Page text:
If the people of Iraq really want Saddam out of office, they will do it.
See what happened in 1989 with the Iron Curtain, see what happened in Greece, Spain, Portugal. When the people are really fed up with a leader they get rid of him.
That sounds more than a bit optimistic to me. Some dictatorships are so brutal they are practically impossible to overthrow from within. Uprisings will occur - and be suppressed in bloodshed. If they exist long enough and that happens often enough, entire generations will give up even trying, and accomodate as well as they can instead. I don't think the North Koreans, for example, have any chance. In Iraq, uprisings did occur, like that of the above-mentioned Shi'ites, but were bombed down, end of story.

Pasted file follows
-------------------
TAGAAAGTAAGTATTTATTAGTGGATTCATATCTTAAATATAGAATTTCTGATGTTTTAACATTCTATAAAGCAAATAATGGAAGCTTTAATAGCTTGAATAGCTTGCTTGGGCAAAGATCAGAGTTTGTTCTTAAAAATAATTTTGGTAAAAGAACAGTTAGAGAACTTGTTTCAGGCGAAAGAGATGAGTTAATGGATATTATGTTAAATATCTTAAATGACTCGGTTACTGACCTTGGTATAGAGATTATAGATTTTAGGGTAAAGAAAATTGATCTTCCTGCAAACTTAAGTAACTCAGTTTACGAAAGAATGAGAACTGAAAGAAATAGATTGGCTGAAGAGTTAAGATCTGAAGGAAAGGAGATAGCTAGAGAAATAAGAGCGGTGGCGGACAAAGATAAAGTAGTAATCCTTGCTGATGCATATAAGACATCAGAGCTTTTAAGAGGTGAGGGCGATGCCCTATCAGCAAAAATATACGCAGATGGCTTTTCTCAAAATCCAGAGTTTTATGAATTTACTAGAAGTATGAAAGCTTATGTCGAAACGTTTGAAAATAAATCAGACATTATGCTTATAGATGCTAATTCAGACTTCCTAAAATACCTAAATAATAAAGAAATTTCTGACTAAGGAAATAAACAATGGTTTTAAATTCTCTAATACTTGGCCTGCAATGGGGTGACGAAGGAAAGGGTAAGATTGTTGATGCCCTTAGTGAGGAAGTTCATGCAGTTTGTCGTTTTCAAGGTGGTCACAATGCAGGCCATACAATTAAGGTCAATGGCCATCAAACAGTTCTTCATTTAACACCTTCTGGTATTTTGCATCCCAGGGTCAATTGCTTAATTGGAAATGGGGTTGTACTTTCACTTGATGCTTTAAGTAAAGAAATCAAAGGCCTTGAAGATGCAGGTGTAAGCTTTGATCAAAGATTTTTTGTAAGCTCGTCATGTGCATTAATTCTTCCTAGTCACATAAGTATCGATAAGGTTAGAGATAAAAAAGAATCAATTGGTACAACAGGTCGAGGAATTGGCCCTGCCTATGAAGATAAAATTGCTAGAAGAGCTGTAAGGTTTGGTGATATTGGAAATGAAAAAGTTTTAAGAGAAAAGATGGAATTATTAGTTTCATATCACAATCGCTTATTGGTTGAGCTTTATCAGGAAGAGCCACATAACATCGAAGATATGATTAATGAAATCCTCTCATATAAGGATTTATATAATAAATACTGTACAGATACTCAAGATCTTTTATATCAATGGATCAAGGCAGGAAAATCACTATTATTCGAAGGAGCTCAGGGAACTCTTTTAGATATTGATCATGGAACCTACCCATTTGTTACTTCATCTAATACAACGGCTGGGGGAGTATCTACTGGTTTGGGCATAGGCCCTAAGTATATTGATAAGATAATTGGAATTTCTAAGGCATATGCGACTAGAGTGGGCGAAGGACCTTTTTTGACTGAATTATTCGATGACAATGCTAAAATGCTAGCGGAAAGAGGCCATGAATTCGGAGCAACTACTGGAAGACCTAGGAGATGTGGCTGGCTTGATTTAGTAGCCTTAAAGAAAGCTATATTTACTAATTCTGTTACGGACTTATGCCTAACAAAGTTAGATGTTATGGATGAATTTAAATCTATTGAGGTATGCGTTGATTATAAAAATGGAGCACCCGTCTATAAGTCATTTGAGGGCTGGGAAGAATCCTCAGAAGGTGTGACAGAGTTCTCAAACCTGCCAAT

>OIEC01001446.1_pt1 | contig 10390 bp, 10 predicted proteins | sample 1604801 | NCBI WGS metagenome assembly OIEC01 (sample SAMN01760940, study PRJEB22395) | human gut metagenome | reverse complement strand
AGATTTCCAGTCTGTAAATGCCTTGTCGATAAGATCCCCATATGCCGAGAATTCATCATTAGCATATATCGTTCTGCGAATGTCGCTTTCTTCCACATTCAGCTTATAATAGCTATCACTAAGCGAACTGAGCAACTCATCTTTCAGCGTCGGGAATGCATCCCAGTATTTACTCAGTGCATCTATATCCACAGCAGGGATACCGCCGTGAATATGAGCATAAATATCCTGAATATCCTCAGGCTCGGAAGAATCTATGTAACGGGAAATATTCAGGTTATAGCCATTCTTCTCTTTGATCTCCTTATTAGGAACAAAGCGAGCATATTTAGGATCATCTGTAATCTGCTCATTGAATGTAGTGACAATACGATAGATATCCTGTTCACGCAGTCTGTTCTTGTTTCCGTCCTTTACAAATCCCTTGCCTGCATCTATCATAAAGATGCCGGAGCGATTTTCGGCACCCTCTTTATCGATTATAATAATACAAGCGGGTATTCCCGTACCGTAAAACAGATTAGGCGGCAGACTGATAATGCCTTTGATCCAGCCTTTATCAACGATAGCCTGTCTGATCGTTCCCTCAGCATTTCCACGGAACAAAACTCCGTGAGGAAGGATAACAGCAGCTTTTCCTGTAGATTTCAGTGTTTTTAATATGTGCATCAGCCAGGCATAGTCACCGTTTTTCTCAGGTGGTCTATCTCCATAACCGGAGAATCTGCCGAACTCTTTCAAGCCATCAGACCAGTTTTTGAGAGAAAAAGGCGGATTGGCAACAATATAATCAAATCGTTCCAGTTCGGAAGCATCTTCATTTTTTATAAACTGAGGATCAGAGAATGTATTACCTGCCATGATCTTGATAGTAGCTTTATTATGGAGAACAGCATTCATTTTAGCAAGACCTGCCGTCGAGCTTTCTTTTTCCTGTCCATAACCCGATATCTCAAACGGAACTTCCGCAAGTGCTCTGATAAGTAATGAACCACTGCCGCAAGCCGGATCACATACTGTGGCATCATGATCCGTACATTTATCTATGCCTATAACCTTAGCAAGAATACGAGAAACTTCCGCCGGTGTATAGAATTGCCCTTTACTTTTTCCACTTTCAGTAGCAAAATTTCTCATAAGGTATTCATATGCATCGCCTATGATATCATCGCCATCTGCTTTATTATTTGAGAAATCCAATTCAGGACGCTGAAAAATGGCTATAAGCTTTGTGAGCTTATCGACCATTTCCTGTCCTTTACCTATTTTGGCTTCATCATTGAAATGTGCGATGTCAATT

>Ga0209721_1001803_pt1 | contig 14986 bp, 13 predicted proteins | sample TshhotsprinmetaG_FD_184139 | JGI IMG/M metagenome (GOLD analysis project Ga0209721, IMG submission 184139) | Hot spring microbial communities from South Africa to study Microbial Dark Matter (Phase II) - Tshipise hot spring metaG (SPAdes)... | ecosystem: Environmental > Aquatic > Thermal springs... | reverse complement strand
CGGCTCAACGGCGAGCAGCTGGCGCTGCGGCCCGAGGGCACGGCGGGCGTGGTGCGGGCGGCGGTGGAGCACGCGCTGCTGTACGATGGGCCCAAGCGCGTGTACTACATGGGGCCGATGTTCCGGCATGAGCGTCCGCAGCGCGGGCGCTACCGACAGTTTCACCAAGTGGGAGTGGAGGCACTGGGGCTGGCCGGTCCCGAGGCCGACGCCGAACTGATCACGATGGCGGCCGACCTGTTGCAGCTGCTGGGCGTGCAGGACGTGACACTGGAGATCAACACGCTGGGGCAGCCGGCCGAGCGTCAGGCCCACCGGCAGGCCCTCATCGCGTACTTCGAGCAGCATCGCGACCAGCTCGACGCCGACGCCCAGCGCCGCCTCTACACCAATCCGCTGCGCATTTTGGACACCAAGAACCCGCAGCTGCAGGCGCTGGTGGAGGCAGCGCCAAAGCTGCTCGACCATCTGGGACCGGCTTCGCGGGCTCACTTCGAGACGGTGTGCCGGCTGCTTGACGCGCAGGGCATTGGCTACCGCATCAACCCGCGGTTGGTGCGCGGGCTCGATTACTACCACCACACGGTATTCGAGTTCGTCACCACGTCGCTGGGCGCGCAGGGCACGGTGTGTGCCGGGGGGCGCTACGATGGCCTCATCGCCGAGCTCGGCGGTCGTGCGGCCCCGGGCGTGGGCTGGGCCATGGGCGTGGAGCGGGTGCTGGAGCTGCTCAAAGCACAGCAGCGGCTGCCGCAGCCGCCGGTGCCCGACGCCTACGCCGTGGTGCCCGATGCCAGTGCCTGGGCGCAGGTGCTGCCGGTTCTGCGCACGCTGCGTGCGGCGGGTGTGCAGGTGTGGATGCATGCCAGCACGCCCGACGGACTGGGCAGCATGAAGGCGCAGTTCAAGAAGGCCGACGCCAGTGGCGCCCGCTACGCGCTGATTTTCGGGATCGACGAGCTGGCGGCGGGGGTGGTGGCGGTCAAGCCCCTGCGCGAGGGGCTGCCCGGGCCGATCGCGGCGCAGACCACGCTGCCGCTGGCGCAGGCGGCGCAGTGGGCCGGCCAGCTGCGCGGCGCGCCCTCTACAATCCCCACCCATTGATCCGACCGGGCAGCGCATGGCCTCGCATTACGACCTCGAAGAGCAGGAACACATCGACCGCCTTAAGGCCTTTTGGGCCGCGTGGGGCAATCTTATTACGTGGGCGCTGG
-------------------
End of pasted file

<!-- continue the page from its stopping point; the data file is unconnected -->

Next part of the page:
The powerlessness can be especially great if it's a territory or country that's occupied by another. For certain only a tiny minority of Lithuanians, Estonians and Latvians was ever sincerely loyal to the Soviet Union, but what were they to do? Their guerrilla fighters as well as 10% of the rest of the population had been deported to the camps. Should they rebel, only to be faced with a new period of state terror, like the Hungarians were after '56?
I wouldn't think Saddam is supported by a lot of Iraqi's. If outside of the clique deriving wealth or power from the current regime anyone will do anything to stop the US troops, it will be out of fear of the 'unknown danger', as you say.
The countries you mention threw off dictatorship as soon as there was a reasonable chance
. I think it should always be our repsonsibility to create as many of such chances as possible - in so far as doing so is reasonably responsible, in that it does not incur dangers or suffering greater than the dictatorships in question pose.